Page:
The Apprentice reviewed by a career coach: why Lord Sugar’s verdict on Francesca’s ‘Artic’ gaffe was harsh

Francesca’s team struggle to pitch ‘Artic Saviour’ in The Apprentice (Photo: BBC)Francesca’s team struggle to pitch ‘Artic Saviour’ in The Apprentice (Photo: BBC)
Francesca’s team struggle to pitch ‘Artic Saviour’ in The Apprentice (Photo: BBC) | BBC

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The ‘Artic’ typo was a blunder - but Lord Sugar’s verdict on Francesca was harsh, writes Corinne Mills

We found super-girl Francesca Kennedy Wellbank’s kryptonite this week on The Apprentice – it’s a dictionary.

For all her award-winning talents, her salesmanship and her fishing, a spelling mistake led to her downfall. She forgot the ‘C’ in ‘Artic Saviour’, the online game which was Brittany Carter’s bid to save the polar ice caps through repetitive thumb action.

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Francesca desperately tried to spread the blame. Why had no-one else on the team spotted the error, or if they had, why had they kept quiet?

She was right, they were equally culpable. She’s been an exceptional candidate and Lord Sugar’s verdict that he could no longer see a bright future ahead of her because of a spelling mistake must have sunk the confidence of the many poor spellers and dyslexics out there who otherwise do a great job. After all, it didn’t seem to do much harm to the creator of Fortnite.

Maybe though it wasn’t just the spelling that did it for Francesca. Ruthlessness is encouraged in this show but she was merciless with Sophie Wilding, refusing to let her talk, ganging up on her with the others: she was the ice hunter and Sophie was the baby seal. Not a good look.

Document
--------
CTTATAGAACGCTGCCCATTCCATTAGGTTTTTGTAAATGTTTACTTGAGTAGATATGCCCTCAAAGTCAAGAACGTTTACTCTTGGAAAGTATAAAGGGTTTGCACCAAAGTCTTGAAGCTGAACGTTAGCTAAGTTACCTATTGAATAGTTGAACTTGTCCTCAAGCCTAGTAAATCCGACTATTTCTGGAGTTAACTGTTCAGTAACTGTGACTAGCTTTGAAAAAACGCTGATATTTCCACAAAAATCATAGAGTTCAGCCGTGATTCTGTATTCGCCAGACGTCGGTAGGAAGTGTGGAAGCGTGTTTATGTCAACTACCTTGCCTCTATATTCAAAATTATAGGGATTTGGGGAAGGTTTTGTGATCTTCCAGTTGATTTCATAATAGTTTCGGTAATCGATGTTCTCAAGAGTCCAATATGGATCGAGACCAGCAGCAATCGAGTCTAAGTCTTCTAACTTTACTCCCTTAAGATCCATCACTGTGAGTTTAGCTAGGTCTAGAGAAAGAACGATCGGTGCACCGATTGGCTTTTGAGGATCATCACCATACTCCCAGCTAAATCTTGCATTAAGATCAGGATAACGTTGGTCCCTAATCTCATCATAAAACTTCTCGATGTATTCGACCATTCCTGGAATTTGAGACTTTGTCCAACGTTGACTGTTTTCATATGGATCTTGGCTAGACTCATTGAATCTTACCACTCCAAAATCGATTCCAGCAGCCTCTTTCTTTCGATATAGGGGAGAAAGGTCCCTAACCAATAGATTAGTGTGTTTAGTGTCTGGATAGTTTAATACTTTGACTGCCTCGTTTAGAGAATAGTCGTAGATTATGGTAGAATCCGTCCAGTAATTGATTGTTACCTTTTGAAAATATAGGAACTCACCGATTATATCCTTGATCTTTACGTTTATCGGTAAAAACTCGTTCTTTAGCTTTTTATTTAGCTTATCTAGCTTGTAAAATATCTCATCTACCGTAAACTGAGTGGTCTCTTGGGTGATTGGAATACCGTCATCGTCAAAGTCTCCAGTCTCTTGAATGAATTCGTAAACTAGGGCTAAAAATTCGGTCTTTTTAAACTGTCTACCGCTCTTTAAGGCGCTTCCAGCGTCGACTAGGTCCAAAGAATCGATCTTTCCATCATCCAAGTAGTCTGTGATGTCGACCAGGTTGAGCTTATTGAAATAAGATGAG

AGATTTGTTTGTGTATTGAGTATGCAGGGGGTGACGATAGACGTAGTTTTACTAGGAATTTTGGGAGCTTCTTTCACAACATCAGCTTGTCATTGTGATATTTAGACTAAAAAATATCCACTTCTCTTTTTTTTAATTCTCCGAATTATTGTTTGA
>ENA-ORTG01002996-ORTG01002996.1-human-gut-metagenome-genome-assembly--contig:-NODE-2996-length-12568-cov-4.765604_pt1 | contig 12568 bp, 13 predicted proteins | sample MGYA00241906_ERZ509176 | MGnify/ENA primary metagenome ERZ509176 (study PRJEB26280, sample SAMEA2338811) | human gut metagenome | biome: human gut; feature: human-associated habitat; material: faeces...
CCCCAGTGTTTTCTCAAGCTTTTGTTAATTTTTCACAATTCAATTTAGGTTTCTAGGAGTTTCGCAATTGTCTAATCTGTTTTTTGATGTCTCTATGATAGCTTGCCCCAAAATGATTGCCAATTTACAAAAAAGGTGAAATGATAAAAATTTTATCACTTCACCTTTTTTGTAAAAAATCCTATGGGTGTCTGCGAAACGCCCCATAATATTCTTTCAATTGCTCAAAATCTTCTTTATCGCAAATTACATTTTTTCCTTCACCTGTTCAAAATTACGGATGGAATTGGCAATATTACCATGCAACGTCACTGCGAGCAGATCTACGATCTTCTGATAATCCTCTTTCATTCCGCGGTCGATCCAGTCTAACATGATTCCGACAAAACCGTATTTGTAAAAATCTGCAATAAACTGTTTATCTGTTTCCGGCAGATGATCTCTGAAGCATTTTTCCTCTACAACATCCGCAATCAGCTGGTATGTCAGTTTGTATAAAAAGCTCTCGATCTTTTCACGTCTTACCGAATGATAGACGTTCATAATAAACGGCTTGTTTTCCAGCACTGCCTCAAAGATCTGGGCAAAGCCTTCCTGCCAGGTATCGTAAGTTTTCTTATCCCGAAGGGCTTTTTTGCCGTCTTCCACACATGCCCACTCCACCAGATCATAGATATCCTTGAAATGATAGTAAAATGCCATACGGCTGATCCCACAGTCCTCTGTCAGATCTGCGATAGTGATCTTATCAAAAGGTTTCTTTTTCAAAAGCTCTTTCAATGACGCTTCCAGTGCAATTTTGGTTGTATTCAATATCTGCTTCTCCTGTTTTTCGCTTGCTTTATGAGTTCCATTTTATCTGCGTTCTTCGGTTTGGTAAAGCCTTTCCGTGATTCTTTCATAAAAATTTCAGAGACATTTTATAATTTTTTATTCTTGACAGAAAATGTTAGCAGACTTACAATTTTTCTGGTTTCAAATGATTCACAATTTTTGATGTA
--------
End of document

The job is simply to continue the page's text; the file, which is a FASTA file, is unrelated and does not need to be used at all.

As Project Manager for ‘Artic Saviour’ Brittany brought a messianic energy. Her vision was to create a game that would not only entertain simple folk, it would also save the planet. It was to be the best thing featuring icebergs since the Titanic movie, and it certainly went down as well.

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(Photo: BBC)(Photo: BBC)
(Photo: BBC) | BBC

Stephanie Affleck introduced the pitch to the corporate buyers like a menacing Nursery Assistant: “Hello Ian, Mark and Roberta”. She knows their names, she knows where they live and she’s quite prepared to use the naughty chair.

“The concept we’ve come up with is going to disrupt the market,” she said with a ‘I’m going to say a single word at a time so you can get this through your thick skulls’ kind of delivery.

Brittany, who was channelling Greta Thunberg, seemed surprised at the less than positive feedback from the buyers. It wasn’t just the typo in “Artic”. They’d confused the Poles: the animals lived in the Antarctic not the Arctic. Yes, that really would disrupt the market: we’d never find it.

And creating a game where players needed to kill people in order to collect the animals didn’t seem entirely compatible with Brittany’s higher moral purpose. Her dream of world salvation through gaming melted away.

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A good week for Akeem

In contrast, Akeem Bundu-Kamara was a quiet grounded presence as Project Manager. A smart, first class maths student with substantial gaming experience, he had genuine credibility in this task and his whole demeanour was a welcome antidote to the usual Apprentice force-gale blagging.

He listened, enabled everyone to contribute while shaping what he wanted. It was a great idea to allow Kathryn to be her own avatar. As someone who clearly loves the limelight, it made her very happy to see yet another version of herself on screen as she adjusted her virtual cleavage.

Aaron Willis enjoyed using his military moves to direct her. Harpreet Kaur was on free flow with her story ideas and Amy even wrote a whole screenplay as a backstory for when the game extends into a Last of Us cinematic type game-playing experience.

He created a team where everyone could contribute and were given the opportunity to give of their best.

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Harpreet had some wise words this week. Fluffing her pitch, she said “I’m only human”. It’s a useful reminder that all of the candidates are far more rounded than the edited highlights we see, and the scenarios they are dealing with are nothing like real life. It’s not to be taken too seriously.

Corinne Mills is a career coach with Personal Career Management and author of best-selling books on CVs and career change.

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